• Will a transcript and audio copy of the recording be provided to the witness?

• What is the area of expertise of the experienced person taking notes when a witness is being interviewed?

• Will a copy of those notes be sent to the witness?

• Will the witness have an opportunity to clarify anything s/he believes does not reflect her/his testimony?

• Will witnesses be given a copy of the general report of the Confidential Committee?

However, a statement issued by Commission director Ita Mangan simply said: “All aspects of the Confidential Committee are confidential including its procedures. People who wish to be heard by the committee are given detailed information in advance about how the meeting will be conducted.”

In fact, some information on this Committee was one aspect dealt with when the Commission finally published some information on its progress in July 2016 — well over a year after it was set up. The Commission’s first interim report ran to just five pages and was primarily a request to extend the timeframe for the completion of its Confidential Committee report and its Social History Report. These were due to be submitted in August 2017.

The Commission asked for these to now be submitted along with the overall final report in February 2018.

At the end of September, the Commission announced it was carrying out a test excavation at the site of the children’s burial ground for the Tuam Mother and Baby Home. Site work began in October and was expected to last five weeks.

Then on 3 March, 2017, and somewhat out of the blue, the Commission dropped a bombshell that thrust Tuam back into the worldwide media glare. It confirmed that “significant quantities of human remains” had been discovered in at least 17 of the 20 underground chambers which were examined as part of the excavation works.

The Commission said it was “shocked” by the discovery and that it was continuing its investigation into who was “responsible for the disposal of human remains in this way”.

It requested that the relevant State authorities take responsibility for the “appropriate treatment of the remains” and notified the coroner.

In response, Children’s Minister Katherine Zappone said the coroner for north Galway would take the steps he deemed necessary and stated that Galway County Council would engage with the Commission in relation to the next steps to be taken at the site.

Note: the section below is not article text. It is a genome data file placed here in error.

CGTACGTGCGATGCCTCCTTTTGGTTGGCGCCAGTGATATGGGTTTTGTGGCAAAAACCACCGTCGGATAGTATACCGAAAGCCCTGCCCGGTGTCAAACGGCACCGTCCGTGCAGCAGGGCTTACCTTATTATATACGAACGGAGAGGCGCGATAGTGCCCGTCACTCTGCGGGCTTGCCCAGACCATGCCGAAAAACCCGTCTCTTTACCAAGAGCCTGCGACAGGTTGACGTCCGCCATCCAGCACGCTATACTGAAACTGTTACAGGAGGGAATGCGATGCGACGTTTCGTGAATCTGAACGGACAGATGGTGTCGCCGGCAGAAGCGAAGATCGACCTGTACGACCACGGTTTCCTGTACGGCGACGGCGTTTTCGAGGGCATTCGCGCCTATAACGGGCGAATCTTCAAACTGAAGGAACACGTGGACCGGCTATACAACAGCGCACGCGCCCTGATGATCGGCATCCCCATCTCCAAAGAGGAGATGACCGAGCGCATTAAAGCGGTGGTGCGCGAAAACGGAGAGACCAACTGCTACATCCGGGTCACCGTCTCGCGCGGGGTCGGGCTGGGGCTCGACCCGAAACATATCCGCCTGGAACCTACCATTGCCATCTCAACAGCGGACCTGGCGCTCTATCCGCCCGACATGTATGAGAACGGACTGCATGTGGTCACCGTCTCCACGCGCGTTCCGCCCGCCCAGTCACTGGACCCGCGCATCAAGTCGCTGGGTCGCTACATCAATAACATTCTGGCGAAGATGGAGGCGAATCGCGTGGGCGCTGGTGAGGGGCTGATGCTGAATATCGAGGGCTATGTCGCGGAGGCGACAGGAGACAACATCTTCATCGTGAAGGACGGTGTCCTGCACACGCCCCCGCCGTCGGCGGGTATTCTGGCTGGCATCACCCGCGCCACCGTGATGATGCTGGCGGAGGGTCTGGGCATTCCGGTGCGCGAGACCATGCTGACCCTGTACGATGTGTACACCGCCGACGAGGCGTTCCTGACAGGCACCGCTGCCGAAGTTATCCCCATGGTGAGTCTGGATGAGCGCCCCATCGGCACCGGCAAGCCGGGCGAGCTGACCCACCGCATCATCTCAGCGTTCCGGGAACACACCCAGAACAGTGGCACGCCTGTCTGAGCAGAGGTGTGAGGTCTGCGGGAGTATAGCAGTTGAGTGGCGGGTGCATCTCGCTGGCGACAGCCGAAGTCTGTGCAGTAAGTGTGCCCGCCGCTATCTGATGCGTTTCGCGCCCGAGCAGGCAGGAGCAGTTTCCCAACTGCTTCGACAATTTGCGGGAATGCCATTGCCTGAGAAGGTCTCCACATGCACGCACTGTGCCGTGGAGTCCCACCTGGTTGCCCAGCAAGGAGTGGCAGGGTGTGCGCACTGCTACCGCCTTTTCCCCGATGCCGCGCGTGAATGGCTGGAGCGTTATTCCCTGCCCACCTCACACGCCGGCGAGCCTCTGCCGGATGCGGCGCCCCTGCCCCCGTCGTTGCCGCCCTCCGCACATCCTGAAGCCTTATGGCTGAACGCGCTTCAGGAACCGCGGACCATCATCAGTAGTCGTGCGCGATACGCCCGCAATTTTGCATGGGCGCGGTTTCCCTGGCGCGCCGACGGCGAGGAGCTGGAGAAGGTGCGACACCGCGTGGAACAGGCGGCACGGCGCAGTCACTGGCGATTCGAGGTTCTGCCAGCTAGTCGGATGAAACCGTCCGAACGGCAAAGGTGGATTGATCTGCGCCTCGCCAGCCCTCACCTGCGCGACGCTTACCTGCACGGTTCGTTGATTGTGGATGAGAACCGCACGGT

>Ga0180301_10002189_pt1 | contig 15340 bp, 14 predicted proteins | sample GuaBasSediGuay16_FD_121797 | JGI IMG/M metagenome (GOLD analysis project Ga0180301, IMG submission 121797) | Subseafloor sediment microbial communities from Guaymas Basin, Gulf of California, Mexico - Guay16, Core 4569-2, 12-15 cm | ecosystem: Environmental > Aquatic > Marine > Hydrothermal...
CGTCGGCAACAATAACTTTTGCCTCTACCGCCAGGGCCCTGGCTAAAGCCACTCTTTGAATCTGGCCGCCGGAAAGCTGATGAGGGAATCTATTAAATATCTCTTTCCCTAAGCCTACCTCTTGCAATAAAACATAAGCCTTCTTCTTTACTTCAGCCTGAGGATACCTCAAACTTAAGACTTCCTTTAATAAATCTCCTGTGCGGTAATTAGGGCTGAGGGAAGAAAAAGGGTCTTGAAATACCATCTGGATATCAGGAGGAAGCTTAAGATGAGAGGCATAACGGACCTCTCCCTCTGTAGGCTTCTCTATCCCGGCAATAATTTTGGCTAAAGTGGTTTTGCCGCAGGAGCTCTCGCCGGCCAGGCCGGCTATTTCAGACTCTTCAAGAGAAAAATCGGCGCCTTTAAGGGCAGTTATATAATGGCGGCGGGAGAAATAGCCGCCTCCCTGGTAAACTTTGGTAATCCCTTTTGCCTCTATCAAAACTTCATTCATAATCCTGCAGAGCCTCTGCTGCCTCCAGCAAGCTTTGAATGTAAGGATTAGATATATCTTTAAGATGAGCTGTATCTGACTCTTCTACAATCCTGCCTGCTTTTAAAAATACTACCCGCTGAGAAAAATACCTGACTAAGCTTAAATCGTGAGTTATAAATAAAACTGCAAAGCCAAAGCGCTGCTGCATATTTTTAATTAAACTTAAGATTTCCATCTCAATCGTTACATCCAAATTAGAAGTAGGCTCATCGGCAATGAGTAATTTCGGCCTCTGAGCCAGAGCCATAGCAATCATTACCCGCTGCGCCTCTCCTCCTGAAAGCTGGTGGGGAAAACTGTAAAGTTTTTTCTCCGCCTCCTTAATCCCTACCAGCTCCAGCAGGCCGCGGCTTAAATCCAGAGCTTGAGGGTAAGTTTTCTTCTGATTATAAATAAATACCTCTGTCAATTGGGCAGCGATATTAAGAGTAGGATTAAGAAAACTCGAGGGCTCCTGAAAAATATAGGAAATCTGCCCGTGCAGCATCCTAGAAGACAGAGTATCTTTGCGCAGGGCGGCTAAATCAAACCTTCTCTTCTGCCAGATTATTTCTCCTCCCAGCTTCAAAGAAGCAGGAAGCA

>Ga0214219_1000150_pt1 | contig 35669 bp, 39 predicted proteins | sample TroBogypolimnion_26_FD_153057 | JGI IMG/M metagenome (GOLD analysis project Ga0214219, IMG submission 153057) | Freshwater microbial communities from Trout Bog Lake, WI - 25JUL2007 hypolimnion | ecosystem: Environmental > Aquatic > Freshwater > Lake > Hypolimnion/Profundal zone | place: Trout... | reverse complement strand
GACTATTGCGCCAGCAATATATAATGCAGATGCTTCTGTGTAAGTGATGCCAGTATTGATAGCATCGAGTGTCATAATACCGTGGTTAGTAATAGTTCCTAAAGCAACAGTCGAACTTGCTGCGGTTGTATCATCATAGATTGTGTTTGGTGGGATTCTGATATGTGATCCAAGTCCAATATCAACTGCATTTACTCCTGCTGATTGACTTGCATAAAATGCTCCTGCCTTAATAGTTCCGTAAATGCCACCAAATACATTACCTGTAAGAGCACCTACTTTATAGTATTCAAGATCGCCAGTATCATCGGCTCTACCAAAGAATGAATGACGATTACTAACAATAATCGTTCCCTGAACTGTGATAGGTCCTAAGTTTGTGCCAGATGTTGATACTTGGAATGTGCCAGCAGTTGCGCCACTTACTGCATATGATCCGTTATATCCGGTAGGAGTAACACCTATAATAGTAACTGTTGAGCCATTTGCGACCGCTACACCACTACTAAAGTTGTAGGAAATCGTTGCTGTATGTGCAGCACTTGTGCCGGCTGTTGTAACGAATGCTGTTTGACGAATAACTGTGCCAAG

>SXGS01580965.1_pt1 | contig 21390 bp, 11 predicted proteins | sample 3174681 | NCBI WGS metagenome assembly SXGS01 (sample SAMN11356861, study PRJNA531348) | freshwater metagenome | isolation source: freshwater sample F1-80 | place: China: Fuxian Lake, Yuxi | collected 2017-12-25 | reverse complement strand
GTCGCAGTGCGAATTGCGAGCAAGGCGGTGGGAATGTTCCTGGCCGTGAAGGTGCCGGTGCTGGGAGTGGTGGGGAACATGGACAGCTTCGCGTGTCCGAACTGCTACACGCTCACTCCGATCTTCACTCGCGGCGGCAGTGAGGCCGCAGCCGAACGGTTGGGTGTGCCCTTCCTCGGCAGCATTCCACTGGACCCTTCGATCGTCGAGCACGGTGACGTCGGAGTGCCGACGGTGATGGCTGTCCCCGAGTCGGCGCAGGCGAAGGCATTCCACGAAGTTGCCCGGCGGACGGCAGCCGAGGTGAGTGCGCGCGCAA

In June, Ms Zappone commissioned an Expert Technical Group (ETG) to outline to Government as to what options were available in terms of managing the burial ground.

Almost a year and a half year later, there has still been no decision made as to what to do with the site.

The reason for the delay is clear. Given it is known, and indeed the State has held the evidence since at least 2011, that similarly high infant mortality rates were prevalent in other mother and baby homes — most notably Bessborough — it would appear that any decision taken at Tuam will have to be replicated in other sites of suspected infant burials.

Delays were also attached to the publication of the Commission’s second interim report.

Completed in September 2016, it was not published by the DCYA until April 2017 — one month after the discovery of infant remains in Tuam.

Running to 16 pages, the report has three main sections — on redress, its terms of reference, and on the issue of the false registration of births.

The Government managed to get its message out ahead of the second interim report’s publication, when the Irish Times reported in advance of its publication the Government’s view that it “not possible” to implement the report’s main recommendation that the 2002 Residential Institutions Redress Scheme be reopened in order to compensate those who were in mother and baby homes as children.

The report stated that the Government should re-examine the exclusion of children who lived without their mothers in mother and baby and county homes from the 2002 scheme and that “other redress options” for those involved.